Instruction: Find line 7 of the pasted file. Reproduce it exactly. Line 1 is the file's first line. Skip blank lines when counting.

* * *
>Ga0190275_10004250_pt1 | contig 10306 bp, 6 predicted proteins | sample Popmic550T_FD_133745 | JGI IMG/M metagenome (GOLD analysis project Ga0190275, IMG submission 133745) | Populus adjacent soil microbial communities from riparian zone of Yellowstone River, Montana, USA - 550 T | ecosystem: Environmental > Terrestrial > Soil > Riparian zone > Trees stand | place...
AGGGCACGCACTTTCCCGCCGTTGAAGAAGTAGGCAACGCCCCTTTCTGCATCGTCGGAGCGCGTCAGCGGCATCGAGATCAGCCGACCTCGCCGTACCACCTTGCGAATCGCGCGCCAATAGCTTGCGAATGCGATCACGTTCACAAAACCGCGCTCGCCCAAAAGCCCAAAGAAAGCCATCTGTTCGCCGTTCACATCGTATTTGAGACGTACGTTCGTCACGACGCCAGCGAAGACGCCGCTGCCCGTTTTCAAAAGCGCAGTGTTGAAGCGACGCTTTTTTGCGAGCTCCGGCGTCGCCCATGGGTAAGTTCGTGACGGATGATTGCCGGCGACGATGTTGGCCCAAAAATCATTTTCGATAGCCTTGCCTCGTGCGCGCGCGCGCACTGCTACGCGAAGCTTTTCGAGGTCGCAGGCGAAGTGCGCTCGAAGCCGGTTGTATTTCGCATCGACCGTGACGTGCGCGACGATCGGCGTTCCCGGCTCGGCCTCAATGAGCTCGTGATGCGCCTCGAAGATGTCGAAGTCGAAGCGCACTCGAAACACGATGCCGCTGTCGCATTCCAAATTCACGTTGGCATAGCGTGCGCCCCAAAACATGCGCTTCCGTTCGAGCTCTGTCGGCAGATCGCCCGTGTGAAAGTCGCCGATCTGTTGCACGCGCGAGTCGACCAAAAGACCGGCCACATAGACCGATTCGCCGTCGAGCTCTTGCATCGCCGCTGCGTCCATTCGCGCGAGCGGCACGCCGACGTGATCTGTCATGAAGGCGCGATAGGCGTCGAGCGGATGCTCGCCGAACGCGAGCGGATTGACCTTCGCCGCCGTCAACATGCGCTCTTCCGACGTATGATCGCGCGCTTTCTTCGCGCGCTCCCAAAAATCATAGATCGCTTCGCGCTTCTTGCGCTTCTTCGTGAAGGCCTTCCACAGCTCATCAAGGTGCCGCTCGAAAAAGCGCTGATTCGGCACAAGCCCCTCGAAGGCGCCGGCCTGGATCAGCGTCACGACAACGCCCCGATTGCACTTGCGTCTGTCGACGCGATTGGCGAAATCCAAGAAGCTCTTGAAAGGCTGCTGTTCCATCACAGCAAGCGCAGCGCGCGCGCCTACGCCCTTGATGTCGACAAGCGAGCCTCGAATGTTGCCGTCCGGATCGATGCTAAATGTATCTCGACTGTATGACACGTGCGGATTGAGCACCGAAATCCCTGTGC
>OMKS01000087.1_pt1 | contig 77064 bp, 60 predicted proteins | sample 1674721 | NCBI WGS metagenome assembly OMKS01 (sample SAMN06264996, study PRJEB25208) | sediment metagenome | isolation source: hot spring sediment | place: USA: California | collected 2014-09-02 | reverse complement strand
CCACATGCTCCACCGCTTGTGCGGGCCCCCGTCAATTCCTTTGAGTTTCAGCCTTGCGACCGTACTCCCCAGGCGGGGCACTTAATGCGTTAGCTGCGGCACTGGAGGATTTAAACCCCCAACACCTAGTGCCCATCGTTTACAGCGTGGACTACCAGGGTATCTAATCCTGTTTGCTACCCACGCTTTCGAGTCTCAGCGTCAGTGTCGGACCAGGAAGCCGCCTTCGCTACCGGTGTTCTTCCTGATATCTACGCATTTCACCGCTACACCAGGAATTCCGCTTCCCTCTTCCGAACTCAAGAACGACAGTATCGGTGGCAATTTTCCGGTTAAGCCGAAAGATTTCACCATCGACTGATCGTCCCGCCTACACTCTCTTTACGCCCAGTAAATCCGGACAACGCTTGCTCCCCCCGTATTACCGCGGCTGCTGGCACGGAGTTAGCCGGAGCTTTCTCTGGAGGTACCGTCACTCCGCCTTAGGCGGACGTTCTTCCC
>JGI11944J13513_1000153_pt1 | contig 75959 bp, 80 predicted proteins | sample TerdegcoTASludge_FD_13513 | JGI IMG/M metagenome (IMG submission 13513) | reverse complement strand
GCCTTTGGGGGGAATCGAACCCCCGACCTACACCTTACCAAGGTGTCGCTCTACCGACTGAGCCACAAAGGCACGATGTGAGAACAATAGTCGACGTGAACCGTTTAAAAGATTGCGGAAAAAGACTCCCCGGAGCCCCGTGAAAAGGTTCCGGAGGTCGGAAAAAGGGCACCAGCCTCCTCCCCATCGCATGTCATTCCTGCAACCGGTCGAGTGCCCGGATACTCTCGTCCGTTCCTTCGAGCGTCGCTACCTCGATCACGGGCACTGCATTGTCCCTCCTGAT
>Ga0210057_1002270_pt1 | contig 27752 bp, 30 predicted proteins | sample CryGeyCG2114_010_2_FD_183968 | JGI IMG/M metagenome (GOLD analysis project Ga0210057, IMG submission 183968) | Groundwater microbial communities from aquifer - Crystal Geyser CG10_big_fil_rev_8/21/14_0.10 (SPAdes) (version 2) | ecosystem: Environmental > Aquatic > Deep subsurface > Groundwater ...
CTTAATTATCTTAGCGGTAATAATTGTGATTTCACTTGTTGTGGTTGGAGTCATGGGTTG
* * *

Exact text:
>Ga0210057_1002270_pt1 | contig 27752 bp, 30 predicted proteins | sample CryGeyCG2114_010_2_FD_183968 | JGI IMG/M metagenome (GOLD analysis project Ga0210057, IMG submission 183968) | Groundwater microbial communities from aquifer - Crystal Geyser CG10_big_fil_rev_8/21/14_0.10 (SPAdes) (version 2) | ecosystem: Environmental > Aquatic > Deep subsurface > Groundwater ...